2. There are no baggers at the grocery store. The clerk and all the people behind you literally watch you bag your items and you wonder why you bought so much. (AKA efficiency is not prized)

3. Oh! Another grocery thing: they have NO plastic grocery bags. You either bring your own or buy their reusable ones, so now I have 4 grocery bags . . . (My city, Nantes, prides itself on being one of the greenest cities in France).

4. THEY DO NOT EAT PEANUT BUTTER HERE. IT IS NOT A PRIORITY, AND I DO NOT UNDERSTAND THIS. You have to pay roughly 8 USD for a tiny jar of Skippy (the only brand they have). Where the PB should be in the grocery, all you see are shelves packed with Nutella and cookie butter.

5. This leads me to: everything is sweet! They put chocolate in everything, and I am 100% okay with it. I have become obsessed with this amazing dark chocolate chunk granola. It is really difficult to find a cereal without some kind of chocolate component. They have chocolate chip bread right there with the sandwich slices. They have chocolate yogurt, rows and rows of every kind of cookie/chocolate combination imaginable, and a truly sinful treat: chocolate stuffed croissants, or, pain au chocolat.

6. Their sandwich bread has no end pieces. So what does that mean? Do they make super long loaves of bread and just sell us sections of a loaf? Or do they throw away every loaf’s end pieces?? These are the things keeping me up at night . . .

7. Another food thing: the largest pack of lunch meat I can find has 4 slices. 4. What am I supposed to do, buy lunch meat every 2 days? What do they eat for lunch?? BAGUETTES. The stereotype is SO TRUE. People literally walk down the street eating baguettes. I did it. It was fun and yummy.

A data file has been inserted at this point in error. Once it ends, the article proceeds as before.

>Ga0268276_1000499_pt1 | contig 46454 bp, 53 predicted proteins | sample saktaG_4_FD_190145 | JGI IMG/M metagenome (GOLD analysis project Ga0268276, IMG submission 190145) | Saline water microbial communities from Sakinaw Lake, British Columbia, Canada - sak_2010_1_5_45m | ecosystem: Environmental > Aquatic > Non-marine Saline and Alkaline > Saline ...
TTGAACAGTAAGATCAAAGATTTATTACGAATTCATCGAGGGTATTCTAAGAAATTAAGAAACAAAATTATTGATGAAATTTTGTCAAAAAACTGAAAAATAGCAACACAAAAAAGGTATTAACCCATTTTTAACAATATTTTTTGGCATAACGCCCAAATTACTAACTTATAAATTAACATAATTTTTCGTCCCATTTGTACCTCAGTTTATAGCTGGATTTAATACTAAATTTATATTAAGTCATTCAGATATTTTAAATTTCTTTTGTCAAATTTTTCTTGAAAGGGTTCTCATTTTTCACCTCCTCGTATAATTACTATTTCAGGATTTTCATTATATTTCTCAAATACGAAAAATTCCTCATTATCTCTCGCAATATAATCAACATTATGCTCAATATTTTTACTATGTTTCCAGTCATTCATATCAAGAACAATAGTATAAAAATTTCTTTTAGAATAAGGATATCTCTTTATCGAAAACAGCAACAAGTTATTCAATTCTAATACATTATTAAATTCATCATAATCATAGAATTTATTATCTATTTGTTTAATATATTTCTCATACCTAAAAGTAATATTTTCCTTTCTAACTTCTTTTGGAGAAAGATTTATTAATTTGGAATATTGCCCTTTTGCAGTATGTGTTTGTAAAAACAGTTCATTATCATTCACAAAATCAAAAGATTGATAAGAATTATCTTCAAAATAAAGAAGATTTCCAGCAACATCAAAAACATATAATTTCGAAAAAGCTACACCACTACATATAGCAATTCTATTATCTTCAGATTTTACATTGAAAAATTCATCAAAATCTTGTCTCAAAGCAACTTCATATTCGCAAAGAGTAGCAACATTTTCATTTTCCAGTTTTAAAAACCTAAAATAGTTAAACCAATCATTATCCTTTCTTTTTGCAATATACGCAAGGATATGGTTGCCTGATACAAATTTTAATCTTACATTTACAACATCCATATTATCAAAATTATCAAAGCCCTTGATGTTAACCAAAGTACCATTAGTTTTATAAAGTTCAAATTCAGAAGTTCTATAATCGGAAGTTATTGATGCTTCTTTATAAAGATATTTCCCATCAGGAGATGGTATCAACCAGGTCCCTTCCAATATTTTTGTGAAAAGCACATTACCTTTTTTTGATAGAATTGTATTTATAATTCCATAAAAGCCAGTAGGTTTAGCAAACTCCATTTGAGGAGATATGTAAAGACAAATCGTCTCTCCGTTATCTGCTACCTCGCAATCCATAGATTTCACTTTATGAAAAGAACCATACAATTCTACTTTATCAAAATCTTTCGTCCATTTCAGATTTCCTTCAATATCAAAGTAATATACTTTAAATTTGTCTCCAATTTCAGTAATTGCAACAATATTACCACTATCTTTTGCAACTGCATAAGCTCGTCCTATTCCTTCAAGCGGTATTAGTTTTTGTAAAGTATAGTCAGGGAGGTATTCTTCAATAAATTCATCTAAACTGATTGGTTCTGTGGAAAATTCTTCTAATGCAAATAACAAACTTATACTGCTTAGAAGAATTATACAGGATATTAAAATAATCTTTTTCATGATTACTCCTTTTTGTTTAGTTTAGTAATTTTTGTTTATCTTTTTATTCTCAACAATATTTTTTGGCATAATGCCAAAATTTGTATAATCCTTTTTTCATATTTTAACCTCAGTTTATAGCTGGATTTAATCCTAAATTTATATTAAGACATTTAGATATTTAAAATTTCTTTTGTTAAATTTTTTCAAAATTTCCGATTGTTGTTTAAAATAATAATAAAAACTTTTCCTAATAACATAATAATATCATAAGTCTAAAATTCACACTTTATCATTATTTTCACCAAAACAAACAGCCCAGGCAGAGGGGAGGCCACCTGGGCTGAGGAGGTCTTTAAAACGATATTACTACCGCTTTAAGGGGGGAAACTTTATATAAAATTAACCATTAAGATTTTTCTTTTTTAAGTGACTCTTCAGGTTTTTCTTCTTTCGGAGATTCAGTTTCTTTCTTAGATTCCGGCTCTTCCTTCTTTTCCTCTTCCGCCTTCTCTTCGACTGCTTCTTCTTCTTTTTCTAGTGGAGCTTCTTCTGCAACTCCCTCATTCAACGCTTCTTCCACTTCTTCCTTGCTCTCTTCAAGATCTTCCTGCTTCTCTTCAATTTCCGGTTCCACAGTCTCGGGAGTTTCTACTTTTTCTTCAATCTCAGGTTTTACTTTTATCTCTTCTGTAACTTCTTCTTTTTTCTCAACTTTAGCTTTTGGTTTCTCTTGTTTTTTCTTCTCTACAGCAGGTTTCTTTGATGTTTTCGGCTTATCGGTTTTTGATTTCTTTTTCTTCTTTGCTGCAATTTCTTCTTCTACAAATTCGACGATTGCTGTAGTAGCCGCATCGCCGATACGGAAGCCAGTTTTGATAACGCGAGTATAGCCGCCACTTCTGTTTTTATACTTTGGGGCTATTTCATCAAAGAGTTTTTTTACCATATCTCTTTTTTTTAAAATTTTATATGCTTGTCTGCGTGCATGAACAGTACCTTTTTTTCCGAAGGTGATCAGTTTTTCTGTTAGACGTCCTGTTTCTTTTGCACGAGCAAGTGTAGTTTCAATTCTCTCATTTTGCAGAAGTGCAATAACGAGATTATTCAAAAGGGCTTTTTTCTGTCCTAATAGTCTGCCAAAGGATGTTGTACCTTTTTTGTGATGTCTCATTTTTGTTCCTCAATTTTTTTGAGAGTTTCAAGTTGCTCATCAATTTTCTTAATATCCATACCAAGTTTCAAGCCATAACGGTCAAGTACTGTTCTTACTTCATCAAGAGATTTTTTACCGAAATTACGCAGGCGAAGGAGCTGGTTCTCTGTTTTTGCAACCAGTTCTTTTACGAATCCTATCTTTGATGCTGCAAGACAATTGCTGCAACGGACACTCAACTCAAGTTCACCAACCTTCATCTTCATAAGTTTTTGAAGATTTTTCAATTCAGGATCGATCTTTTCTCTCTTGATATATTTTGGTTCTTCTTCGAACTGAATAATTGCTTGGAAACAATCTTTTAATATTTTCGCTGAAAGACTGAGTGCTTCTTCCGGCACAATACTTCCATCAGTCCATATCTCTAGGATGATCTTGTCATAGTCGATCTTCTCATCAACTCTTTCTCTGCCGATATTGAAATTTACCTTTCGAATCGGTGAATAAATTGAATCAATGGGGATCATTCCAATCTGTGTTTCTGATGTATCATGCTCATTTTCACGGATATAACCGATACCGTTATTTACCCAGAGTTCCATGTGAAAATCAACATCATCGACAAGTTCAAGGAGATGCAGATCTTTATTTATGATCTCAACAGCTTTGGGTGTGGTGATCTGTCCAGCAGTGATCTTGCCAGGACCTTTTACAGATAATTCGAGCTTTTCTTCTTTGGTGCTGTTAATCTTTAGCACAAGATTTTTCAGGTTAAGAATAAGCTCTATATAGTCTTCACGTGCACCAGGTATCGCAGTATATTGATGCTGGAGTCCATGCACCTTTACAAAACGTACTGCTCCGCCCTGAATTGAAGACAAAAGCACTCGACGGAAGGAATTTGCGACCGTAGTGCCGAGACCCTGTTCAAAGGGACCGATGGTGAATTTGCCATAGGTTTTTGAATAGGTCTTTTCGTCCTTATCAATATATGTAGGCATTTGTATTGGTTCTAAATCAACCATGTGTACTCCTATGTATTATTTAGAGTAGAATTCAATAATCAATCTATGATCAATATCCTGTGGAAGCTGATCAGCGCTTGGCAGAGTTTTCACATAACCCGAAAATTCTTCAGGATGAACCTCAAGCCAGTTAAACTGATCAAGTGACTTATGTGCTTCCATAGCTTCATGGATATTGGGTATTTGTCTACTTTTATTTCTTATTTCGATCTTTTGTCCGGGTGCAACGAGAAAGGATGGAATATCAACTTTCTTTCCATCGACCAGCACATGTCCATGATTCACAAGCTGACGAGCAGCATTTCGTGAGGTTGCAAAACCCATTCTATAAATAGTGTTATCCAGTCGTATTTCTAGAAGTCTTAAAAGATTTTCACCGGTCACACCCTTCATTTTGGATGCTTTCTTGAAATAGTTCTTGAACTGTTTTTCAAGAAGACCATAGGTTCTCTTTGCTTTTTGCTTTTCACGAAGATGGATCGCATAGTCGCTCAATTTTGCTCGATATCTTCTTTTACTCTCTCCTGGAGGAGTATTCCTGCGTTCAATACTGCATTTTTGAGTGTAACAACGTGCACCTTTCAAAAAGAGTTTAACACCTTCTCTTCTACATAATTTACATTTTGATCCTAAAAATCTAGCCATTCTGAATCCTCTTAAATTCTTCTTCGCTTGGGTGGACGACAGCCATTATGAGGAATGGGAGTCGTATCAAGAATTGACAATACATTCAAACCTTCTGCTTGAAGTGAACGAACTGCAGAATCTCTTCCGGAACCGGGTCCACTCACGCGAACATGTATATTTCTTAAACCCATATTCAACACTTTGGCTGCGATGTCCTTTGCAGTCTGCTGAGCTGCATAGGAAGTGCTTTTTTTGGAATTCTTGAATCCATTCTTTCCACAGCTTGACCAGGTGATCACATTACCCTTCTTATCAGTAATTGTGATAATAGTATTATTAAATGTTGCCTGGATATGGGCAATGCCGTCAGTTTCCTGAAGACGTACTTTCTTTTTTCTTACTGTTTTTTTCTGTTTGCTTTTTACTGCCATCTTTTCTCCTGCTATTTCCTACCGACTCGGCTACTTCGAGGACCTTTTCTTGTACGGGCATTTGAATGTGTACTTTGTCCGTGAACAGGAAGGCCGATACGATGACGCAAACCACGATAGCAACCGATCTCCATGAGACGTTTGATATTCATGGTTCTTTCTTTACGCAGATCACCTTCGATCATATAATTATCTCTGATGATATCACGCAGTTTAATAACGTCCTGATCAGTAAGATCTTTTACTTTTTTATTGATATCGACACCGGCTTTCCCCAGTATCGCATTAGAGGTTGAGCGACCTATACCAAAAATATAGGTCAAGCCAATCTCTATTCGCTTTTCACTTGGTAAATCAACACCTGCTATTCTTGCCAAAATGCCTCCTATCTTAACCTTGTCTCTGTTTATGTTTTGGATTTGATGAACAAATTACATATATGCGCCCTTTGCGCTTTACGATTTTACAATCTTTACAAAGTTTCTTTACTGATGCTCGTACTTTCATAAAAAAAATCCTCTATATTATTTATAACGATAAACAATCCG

8. Their coffee is amazing. If you order a small black coffee. They give you the teensiest cup of espresso and a wafer. It literally woke my jet-lagged butt UP. It was also incredibly delicious, and I’d drink it every day if I was sure it wouldn’t give me a heart attack.

9. They sell their milk warm. It sits on the shelf like any other beverage. I’ve seen this before in other countries, but I just think it’s so weird.

10. They have pink toilet paper. (Yeah, I bought it)

11. Nothing is open past 7pm during the week or at all on Sundays. There is literally NOTHING to do on Sundays. Even our university closes.

12. They take 2 hour lunch breaks.

13. The people are quiet in public. It’s so quiet here. People rarely talk on trains or sidewalks. They dress in all dark colors and neither smile at you nor excuse themselves when obstructing another’s path. In class though, the students talk over the professor while he’s lecturing, and over each other when we present projects. It’s an odd juxtaposition.

 

That is what I’ve noticed so far. Mostly food/grocery related things. Oops.

 

Keep checking up on this blog; I will try to post weekly/biweekly depending on how many exciting things I have to tell you! Thanks for reading et au revoir!

Winter Wonderland Annual Cultural Event in Milan

In Milan, every year around Christmas time, the city transforms itself into a winter wonderland.  The busiest centers of the city are decorated in beautiful Christmas lights of all colors and shapes.  Also in the central plaza of the city by the famous cathedral, an enormous Christmas tree is placed in the center.  The tree is several stories tall and glittering in lights.

Gigantic Christmas Tree! “Oh Christmas Tree, Oh Christmas Tree…”

In addition to all the decorations, there are annual Christmas markets set up all over the city.  These Christmas markets open in the beginning of December and have hundreds of different vendors either selling food, trinkets, or other holiday gifts and products.  It definitely gives me a warm feeling as if I am living in a winter wonderland inside a large snow-globe.  I really wish that Christmas markets like the ones in Milan existed back in Ohio.

Christmas lights decor, and Christmas Market